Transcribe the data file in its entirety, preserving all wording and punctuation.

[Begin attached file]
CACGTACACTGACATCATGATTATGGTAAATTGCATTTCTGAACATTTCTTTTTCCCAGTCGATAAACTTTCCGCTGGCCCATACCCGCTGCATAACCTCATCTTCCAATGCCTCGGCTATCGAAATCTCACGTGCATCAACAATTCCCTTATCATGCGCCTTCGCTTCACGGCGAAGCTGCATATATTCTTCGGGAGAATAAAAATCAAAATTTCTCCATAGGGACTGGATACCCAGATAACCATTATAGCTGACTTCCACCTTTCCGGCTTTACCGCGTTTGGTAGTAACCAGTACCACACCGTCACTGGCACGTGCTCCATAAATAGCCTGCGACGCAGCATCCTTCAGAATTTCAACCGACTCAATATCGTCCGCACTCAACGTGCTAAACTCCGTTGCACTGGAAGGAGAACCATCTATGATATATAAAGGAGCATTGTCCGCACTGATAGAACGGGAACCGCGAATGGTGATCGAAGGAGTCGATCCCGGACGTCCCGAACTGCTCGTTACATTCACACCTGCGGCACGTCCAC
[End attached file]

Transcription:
CACGTACACTGACATCATGATTATGGTAAATTGCATTTCTGAACATTTCTTTTTCCCAGTCGATAAACTTTCCGCTGGCCCATACCCGCTGCATAACCTCATCTTCCAATGCCTCGGCTATCGAAATCTCACGTGCATCAACAATTCCCTTATCATGCGCCTTCGCTTCACGGCGAAGCTGCATATATTCTTCGGGAGAATAAAAATCAAAATTTCTCCATAGGGACTGGATACCCAGATAACCATTATAGCTGACTTCCACCTTTCCGGCTTTACCGCGTTTGGTAGTAACCAGTACCACACCGTCACTGGCACGTGCTCCATAAATAGCCTGCGACGCAGCATCCTTCAGAATTTCAACCGACTCAATATCGTCCGCACTCAACGTGCTAAACTCCGTTGCACTGGAAGGAGAACCATCTATGATATATAAAGGAGCATTGTCCGCACTGATAGAACGGGAACCGCGAATGGTGATCGAAGGAGTCGATCCCGGACGTCCCGAACTGCTCGTTACATTCACACCTGCGGCACGTCCAC